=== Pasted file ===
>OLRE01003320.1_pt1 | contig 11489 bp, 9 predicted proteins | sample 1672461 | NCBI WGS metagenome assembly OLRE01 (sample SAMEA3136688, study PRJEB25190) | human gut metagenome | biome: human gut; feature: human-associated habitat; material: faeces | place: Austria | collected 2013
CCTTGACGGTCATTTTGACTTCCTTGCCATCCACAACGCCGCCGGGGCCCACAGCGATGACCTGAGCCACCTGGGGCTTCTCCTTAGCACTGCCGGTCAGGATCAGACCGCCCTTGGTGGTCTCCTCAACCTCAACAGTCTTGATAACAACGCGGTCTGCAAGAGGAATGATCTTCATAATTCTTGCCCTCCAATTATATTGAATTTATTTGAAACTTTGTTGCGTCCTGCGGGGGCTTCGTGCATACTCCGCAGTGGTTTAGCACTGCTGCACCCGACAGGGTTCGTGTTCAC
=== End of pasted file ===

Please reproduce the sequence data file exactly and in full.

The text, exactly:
>OLRE01003320.1_pt1 | contig 11489 bp, 9 predicted proteins | sample 1672461 | NCBI WGS metagenome assembly OLRE01 (sample SAMEA3136688, study PRJEB25190) | human gut metagenome | biome: human gut; feature: human-associated habitat; material: faeces | place: Austria | collected 2013
CCTTGACGGTCATTTTGACTTCCTTGCCATCCACAACGCCGCCGGGGCCCACAGCGATGACCTGAGCCACCTGGGGCTTCTCCTTAGCACTGCCGGTCAGGATCAGACCGCCCTTGGTGGTCTCCTCAACCTCAACAGTCTTGATAACAACGCGGTCTGCAAGAGGAATGATCTTCATAATTCTTGCCCTCCAATTATATTGAATTTATTTGAAACTTTGTTGCGTCCTGCGGGGGCTTCGTGCATACTCCGCAGTGGTTTAGCACTGCTGCACCCGACAGGGTTCGTGTTCAC